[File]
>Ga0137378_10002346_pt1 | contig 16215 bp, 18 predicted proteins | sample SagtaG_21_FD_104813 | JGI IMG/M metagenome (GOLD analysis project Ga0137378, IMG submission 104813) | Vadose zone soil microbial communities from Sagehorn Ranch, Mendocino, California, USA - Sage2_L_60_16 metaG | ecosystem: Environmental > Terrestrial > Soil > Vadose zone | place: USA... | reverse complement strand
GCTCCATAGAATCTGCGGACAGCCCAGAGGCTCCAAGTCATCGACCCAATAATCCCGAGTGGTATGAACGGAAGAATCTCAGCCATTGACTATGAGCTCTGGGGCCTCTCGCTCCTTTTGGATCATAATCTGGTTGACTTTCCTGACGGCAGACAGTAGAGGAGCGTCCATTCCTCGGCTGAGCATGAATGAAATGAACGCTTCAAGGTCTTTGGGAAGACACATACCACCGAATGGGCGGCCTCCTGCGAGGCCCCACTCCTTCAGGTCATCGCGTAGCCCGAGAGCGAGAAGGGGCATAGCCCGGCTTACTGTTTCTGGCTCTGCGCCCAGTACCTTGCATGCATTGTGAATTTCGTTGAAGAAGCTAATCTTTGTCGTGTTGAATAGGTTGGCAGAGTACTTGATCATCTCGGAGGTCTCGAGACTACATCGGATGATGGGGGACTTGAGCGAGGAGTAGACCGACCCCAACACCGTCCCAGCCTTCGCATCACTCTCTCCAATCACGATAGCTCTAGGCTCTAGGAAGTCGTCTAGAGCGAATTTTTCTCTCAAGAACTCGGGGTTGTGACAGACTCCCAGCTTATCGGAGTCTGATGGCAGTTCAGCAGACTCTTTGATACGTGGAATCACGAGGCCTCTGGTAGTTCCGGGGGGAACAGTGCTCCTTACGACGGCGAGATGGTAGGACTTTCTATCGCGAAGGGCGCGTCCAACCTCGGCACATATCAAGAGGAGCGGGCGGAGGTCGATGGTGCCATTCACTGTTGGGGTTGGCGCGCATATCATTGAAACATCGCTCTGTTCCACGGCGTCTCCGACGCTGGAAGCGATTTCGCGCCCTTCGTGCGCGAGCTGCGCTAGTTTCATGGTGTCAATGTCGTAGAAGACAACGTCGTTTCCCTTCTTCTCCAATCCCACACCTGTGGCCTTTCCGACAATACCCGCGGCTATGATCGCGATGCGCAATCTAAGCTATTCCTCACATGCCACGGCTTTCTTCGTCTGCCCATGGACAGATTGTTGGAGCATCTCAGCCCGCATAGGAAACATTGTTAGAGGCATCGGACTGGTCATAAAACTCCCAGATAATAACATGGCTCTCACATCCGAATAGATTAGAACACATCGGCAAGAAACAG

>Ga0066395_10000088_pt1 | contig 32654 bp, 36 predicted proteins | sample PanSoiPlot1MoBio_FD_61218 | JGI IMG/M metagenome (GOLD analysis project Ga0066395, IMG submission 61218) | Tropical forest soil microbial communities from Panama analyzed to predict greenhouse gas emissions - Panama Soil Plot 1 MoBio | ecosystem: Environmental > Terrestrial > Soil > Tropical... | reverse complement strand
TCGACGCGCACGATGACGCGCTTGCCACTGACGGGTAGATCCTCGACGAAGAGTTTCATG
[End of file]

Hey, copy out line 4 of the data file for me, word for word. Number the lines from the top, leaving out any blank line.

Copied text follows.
TCGACGCGCACGATGACGCGCTTGCCACTGACGGGTAGATCCTCGACGAAGAGTTTCATG